Job Stress Index

Every year from 2014, we will be investigating three indicators of the effects of work-related stress on the health and productivity of employees: the Job Stress Index, the fatigue rate and the economic potential of improvements in the Job Stress Index. We will be supported in this by the University of Berne and the Zurich University of Applied Sciences.

Job-Stress-Index 2016

According to the results of the 2015 survey:

  1. Around one in five employees (22.5%) suffers from stress, i.e. has more pressure than resources at their workplace.
  2. Around one in five employees (22.6%) is fatigued.
  3. The fatigue rate is heavily influenced by conditions at work.
  4. Stress costs employers CHF 5 billion per year.
  5. Long-term pressures in the workplace have negative effects on health and job satisfaction, and increase the likelihood of staff leaving.
  6. The perceived obligation to be available outside of working hours has a negative impact on health.
      

Job Stress Index 2014: 24.8% of employees in Switzerland have proportionally more pressures than resources in their workplace

The Job Stress Index records working conditions and gives details on the ratio of resources and pressures in the workplace. We will be carrying out a representative online survey annually from 2014 to monitor the development of the stress situation.

The Job Stress Index 2014 totalled 50.03 points. This means that on average, employees had roughly the same level of resources available as pressures. However, almost one in four employees (24.8%) – or more than one million people – had a Job Stress Index of 54.1 points or higher. These individuals have more pressures than resources in their workplace. To ensure that they remain healthy and productive, the pressures should be reduced and the resources increased.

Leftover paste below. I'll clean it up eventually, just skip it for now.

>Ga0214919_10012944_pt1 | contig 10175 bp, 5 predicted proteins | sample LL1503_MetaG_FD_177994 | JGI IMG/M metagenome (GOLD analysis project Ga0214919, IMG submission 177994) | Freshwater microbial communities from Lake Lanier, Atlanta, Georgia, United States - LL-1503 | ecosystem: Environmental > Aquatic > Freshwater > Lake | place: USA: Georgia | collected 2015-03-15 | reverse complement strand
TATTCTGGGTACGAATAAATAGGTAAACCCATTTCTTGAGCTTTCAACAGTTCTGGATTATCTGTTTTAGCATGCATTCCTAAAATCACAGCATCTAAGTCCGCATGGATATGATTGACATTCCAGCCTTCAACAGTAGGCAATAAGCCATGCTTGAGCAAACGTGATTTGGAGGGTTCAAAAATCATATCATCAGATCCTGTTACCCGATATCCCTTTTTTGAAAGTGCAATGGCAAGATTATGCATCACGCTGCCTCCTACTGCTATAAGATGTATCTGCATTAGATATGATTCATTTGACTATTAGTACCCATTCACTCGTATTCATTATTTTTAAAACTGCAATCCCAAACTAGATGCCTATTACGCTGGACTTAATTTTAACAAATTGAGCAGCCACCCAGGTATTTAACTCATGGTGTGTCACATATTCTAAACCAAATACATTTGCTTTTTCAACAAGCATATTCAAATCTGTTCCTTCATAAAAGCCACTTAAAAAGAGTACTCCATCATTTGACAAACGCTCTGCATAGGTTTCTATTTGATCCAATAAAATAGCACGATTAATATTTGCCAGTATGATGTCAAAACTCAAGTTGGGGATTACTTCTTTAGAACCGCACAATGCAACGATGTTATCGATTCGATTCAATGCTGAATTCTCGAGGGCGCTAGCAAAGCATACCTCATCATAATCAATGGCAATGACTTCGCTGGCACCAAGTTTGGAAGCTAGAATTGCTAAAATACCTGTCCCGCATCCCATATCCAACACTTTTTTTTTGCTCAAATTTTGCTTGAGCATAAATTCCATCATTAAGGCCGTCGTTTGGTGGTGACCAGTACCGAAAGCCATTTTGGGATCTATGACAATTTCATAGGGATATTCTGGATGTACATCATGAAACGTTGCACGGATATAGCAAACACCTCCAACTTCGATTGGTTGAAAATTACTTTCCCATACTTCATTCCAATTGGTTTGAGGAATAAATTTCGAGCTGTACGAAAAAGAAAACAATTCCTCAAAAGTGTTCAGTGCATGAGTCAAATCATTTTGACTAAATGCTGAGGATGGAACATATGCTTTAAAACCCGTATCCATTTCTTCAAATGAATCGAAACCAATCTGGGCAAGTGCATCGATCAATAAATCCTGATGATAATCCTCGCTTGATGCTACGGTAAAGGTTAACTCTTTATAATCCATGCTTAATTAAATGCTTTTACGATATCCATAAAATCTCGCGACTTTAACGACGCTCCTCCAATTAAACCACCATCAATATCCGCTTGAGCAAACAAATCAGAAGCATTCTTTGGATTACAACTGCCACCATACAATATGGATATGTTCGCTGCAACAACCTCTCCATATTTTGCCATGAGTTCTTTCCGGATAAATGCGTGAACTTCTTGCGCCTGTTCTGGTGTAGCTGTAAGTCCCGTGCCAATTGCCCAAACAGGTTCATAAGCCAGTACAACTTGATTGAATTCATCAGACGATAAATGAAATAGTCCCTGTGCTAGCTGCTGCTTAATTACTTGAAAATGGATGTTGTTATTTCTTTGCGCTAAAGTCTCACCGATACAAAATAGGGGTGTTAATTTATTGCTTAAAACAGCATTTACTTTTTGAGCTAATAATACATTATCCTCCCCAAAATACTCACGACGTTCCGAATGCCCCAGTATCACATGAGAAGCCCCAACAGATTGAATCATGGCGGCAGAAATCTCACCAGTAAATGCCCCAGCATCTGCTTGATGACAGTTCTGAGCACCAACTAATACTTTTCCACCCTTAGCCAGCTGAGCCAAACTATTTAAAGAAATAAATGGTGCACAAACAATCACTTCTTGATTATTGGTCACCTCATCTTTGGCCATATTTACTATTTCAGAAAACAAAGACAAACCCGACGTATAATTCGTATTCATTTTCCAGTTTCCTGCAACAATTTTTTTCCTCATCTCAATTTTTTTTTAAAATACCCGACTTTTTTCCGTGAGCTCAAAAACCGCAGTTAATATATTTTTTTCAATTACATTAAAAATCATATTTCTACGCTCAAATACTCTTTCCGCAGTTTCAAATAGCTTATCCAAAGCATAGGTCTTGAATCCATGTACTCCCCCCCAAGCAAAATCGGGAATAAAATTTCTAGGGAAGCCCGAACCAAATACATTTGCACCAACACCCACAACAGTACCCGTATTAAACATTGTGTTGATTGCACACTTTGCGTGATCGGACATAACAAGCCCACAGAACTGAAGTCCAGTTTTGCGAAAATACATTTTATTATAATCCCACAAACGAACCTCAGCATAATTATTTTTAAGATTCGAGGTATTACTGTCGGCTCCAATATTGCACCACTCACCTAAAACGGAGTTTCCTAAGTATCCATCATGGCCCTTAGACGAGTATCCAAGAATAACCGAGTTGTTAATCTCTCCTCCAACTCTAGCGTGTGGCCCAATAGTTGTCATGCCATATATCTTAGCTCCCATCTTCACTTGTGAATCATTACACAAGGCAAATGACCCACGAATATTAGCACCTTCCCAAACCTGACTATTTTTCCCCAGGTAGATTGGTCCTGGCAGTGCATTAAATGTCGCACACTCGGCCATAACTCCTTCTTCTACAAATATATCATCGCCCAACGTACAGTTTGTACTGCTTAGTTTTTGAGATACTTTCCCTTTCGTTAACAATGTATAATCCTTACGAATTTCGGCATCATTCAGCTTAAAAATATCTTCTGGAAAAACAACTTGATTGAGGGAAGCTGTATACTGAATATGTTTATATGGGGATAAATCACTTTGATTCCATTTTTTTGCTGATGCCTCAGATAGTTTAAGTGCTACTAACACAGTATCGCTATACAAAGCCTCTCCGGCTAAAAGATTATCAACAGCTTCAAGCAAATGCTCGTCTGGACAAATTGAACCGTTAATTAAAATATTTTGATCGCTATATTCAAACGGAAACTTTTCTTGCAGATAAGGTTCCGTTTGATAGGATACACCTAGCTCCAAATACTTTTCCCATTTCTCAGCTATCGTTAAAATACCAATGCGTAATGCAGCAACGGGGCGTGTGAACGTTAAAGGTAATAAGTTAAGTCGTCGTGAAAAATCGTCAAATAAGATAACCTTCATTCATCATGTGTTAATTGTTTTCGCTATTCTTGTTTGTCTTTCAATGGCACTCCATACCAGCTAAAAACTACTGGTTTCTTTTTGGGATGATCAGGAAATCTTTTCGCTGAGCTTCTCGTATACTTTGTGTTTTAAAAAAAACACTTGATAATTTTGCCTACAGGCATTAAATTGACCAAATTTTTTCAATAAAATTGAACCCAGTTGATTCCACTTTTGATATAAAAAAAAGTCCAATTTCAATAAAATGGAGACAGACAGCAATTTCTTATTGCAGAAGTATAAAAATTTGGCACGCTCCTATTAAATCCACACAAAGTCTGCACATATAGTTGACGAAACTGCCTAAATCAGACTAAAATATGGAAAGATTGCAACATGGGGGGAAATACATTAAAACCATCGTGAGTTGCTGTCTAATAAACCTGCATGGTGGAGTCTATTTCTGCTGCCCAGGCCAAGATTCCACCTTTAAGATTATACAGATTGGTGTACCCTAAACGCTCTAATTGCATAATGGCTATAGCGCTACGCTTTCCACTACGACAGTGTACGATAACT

Fatigue rate 2014: one-quarter of employees in Switzerland are somewhat or extremely fatigued

The fatigue rate shows details of fatigue in employees and is a key figure with regard to well-being. Fatigue includes a feeling of being overloaded, loss of energy and being drained. It is the central and most obvious of the three dimensions of burnout syndrome.

The fatigue rate determined in the Job Stress Index 2014 is 24.0%. This means that around one-quarter of all employees in Switzerland (24.0%) – or more than one million people – are somewhat (17.9%) or very (6.1%) fatigued.

There is a strong link between the Job Stress Index and the fatigue rate: a high Job Stress Index is accompanied by a high rate of fatigue.

Economic potential 2014: a productivity gain of CHF 5.58 billion is possible if the Swiss economy optimizes its Job Stress Index

The economic potential demonstrates the potential productivity gains for the Swiss economy associated with improvements in the Job Stress Index. We calculate the degree to which total productivity would improve if a beneficial ratio of pressures and resources could be achieved for all employees.

The economic potential calculated in connection with the Job Stress Index 2014 is CHF 5.58 billion. This takes into account

  • improved productivity, accounting for 75% (CHF 4.258 billion), and
  • the reduction in absences, accounting for 25% (CHF 1.321 billion).